It’s also important to recognize that these issues are, themselves, boundary violations. Yes, folks in the pews need to see priests as human, and we need to know enough about our priests to be comfortable around them. Indeed, there is something inherently creepy about someone who is too secretive. But when the priest becomes the focus, the source of joy and comfort, the fount of honour, the decider of who serves on the parish executive committee, those are per se boundary violations. As such, they are symptoms of deeper problems. And they are far too common in the Episcopal Church.
- The Episcopal Church has no mechanism for dealing with boundary violations, narcissists and narcissistic grooming. It’s important to remember that it’s not just sex offenders who groom. Narcissists invariably do, and when they think we are of value to them, they are sunshine, hugs, smiles, flattering words, and hot youth pastors.
But beware the day they decide we are no longer useful — we are cast off without a second thought.
And if we are seen as poking holes in their narcissistic veil of illusion, watch out. The narcissist will lie, claim we have threatened them, say we are mentally ill, assert that we are domestic terrorists, and more. Anything to support their shaky ego and discredit us.
And while the church often screens postulants for narcissistic personality disorder (NPD), the screening typically is cursory. There is no consistent nationwide standard. And older clergy, who typically were not screened for NPD, are unlikely to be screened following ordination. Not to mention that the really toxic ones are experts at lying their way through most standard assessment tools.
Nor is there a way to address warning signs of grooming. Indeed, Anglican Watch knows of only one diocese, Connecticut, that might take these issues seriously. Emphasis on the word “might.” And even then, we doubt the matter would get the attention it deserves. NPD is an impairment, every bit as dangerous as substance abuse. But the Episcopal Church can’t and won’t deal with substance abuse, so it surely cannot deal with the more amorphous issues of NPD, grooming, and boundary violations.
This needs to change.
- The Episcopal Church is acutely vulnerable to boundary violations of this sort. Unfortunately, the Episcopal Church operates under a “no blood, no foul” approach to clergy disciplinary complaints. As we have often said, if it doesn’t involve sex, children, drugs or money, forget it. Even then, don’t get your hopes up. It’s extremely rare for the denomination not to bollix these situations. There are a host of reasons for the ongoing failure of the denomination to act with integrity. But all these reasons operate under cover of the small size of the denomination — which allows it to fly under the radar of most media — and the illusory belief that the Episcopal Church is good at dealing with abuse. (Just in case we weren’t clear, we will say it again: When it comes to dealing with abuse, the Episcopal Church is a hot mess.)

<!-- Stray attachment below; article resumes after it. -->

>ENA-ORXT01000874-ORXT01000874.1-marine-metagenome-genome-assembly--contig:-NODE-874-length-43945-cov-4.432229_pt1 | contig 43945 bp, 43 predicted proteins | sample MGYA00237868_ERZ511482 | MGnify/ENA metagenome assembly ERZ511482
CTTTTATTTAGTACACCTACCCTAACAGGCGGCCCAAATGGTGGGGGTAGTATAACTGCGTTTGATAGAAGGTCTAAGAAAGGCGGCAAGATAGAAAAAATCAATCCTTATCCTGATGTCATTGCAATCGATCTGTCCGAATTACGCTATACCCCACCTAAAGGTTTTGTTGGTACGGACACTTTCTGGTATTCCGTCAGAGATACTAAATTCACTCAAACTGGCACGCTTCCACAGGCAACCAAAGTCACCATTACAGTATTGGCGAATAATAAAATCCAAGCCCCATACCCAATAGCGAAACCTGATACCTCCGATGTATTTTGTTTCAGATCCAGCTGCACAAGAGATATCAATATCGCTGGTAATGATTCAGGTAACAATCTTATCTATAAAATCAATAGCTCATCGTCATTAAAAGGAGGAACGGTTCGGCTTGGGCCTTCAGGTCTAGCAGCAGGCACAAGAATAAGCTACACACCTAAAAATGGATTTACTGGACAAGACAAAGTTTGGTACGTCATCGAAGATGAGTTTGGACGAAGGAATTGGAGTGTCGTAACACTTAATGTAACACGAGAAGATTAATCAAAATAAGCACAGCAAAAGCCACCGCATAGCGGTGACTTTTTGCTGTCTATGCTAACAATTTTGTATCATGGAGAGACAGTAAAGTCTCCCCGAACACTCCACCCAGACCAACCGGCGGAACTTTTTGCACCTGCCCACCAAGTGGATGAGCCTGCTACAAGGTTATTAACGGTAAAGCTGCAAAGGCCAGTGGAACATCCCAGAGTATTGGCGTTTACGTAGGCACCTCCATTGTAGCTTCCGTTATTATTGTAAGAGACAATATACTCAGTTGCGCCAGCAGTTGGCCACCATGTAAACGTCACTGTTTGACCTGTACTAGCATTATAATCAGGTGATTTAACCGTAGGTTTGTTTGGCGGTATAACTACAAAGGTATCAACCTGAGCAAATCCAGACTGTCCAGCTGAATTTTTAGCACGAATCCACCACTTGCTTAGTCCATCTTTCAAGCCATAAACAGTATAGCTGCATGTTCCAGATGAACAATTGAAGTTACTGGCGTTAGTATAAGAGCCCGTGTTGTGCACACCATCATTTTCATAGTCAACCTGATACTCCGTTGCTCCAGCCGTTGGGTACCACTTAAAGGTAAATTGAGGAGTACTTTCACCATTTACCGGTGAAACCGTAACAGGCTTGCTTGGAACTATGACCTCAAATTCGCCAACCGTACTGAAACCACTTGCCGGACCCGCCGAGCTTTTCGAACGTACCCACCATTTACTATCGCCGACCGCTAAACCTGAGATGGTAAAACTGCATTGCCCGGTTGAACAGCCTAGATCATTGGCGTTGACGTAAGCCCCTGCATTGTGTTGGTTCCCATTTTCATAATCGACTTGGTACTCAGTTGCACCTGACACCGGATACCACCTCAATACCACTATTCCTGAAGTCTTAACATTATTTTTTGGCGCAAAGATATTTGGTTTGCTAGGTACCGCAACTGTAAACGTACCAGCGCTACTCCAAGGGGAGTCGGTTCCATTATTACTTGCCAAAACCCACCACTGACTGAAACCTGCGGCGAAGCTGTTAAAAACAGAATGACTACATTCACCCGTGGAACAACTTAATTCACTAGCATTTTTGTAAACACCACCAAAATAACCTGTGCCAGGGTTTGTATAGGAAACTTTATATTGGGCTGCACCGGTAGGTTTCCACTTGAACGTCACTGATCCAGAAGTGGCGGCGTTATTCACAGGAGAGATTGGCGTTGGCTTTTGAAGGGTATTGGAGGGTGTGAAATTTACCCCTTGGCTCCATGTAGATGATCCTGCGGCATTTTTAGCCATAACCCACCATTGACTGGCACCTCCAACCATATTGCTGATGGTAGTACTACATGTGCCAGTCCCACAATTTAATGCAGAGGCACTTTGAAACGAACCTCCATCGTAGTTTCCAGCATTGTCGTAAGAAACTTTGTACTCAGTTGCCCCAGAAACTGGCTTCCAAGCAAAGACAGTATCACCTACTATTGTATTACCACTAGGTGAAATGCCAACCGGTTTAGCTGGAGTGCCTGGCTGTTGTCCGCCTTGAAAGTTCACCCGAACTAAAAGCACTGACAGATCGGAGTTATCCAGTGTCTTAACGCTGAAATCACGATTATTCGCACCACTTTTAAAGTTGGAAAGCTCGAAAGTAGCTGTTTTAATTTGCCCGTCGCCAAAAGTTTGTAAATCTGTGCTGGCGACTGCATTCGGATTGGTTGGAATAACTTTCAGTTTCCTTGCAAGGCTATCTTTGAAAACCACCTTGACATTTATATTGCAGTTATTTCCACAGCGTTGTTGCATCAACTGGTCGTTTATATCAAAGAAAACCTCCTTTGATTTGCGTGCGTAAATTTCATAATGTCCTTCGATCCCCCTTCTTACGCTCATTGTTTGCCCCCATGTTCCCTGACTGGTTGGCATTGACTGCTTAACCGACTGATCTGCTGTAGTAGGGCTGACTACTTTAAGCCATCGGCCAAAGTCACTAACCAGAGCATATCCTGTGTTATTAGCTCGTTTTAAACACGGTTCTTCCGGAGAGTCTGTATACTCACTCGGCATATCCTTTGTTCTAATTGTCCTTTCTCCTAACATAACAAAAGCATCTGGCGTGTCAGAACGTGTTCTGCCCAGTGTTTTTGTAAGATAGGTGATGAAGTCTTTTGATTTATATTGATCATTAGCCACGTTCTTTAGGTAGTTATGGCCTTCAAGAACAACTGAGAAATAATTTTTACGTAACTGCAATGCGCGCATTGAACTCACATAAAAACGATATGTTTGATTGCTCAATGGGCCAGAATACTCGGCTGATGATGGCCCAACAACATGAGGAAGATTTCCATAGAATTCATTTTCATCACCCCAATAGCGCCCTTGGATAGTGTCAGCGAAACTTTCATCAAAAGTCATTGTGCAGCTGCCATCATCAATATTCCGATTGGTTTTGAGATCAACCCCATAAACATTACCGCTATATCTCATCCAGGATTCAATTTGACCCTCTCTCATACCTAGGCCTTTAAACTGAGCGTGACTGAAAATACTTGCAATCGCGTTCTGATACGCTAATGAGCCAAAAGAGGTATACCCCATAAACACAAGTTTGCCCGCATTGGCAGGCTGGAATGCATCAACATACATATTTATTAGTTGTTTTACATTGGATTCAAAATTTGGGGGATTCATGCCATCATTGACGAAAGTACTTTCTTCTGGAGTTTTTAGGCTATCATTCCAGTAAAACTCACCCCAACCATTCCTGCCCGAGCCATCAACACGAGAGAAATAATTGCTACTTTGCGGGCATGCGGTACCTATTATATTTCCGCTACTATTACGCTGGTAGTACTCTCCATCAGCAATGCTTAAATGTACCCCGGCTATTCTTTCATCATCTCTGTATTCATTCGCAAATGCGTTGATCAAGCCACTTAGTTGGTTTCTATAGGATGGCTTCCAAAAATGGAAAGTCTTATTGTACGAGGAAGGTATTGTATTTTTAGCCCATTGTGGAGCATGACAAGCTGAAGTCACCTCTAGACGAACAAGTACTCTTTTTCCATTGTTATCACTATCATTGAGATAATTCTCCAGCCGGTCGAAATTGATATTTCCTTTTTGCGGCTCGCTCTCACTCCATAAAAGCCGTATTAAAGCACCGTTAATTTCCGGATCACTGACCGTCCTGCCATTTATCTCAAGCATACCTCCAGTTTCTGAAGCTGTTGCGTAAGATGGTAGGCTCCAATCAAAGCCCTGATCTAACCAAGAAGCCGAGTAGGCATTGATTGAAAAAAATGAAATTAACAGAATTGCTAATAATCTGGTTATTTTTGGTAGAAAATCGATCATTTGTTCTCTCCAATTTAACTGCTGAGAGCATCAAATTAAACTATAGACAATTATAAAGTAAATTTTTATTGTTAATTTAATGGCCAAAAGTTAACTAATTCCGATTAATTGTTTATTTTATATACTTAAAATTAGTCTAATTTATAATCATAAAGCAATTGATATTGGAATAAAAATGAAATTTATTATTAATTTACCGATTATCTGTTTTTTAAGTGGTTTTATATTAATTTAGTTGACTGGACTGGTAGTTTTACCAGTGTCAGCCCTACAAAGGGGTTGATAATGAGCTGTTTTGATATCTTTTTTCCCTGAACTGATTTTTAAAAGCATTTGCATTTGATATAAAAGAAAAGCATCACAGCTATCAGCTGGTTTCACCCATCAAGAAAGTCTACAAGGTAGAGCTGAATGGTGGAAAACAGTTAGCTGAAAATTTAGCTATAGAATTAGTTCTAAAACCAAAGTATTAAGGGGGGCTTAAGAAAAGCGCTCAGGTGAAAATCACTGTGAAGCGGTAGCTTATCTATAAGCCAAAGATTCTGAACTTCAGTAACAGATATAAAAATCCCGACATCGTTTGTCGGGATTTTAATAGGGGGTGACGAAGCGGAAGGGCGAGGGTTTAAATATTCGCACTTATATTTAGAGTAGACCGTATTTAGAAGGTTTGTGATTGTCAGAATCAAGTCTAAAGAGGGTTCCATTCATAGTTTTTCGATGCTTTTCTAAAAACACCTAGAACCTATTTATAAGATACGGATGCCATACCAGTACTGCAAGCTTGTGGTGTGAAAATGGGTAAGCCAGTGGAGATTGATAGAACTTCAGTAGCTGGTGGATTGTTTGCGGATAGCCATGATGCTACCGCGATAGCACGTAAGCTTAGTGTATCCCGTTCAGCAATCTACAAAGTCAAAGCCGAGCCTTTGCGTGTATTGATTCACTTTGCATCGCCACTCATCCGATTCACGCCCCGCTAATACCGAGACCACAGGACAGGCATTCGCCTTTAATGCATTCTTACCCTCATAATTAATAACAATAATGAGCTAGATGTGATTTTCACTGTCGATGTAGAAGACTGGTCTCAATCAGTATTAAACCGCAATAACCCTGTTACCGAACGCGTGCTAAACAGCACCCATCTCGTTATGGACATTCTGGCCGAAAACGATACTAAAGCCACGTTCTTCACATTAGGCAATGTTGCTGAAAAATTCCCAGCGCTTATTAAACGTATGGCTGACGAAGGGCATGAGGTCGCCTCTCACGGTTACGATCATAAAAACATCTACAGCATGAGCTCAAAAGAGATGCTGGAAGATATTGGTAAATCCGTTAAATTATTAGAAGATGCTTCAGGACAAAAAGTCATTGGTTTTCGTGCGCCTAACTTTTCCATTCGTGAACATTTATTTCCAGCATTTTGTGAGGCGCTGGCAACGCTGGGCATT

And so, evangelicals may be foaming at the mouth over Wall’s conduct, but Episcopalians are unlikely to see anything wrong with some “good-natured fun.” Indeed, the Episcopal Church doesn’t see allegations of torture as a potential boundary violation, so why would anyone imagine that Wall’s behavior would warrant censure?
Anglican Watch recognizes that it’s profoundly unlikely the Episcopal Church will ever address the issues of narcissism, grooming, and narcissistic abuse within its ranks. But in keeping with our informal policy of “never complain unless you propose a solution,” here goes:
- The church needs to take boundary violations seriously and address them with urgency.
- All clergy should be screened for NPD prior to ordination and prior to moving to a new position, regardless of the time they have been a priest. In other words, just because someone has been a priest for 40 years doesn’t mean they should be immune from scrutiny. Indeed, some of the worst narcissists are bishops and priests close to retirement age.
- All dioceses, churches, and Episcopal entities need written policies to help identify and address boundary violations of this sort and the potential underlying narcissism. As things stand, common sense is far from common, and it’s even less common when God enters the fray. Or when four Episcopalians are enjoying a fifth.
- All dioceses need to honor the canonical requirements of the Title IV disciplinary canons, including providing a pastoral response for all parties whenever a complaint is filed. This allows the church to deal with these issues in an informal way and actually understand the concerns, versus the church’s usual approach of the “big brush-off.”
- As a matter of practice, it should be profoundly rare for clergy disciplinary complaints to be dismissed as “not of weighty and material importance to the ministry of the church.” Many boundary violations first come to light due to micro-aggressions that may not be seen as full-on malfeasance. If someone goes to the time and trouble to complain, honor their efforts and take them seriously.
Will this ever happen? In the immortal words of Princess Anne, when confronted by an intended kidnapper, “Not bloody likely.”
But it needs to be said: The Episcopal Church is woefully incompetent at dealing with grooming and similar issues. Hot youth pastors and other narcissistic vermin, welcome!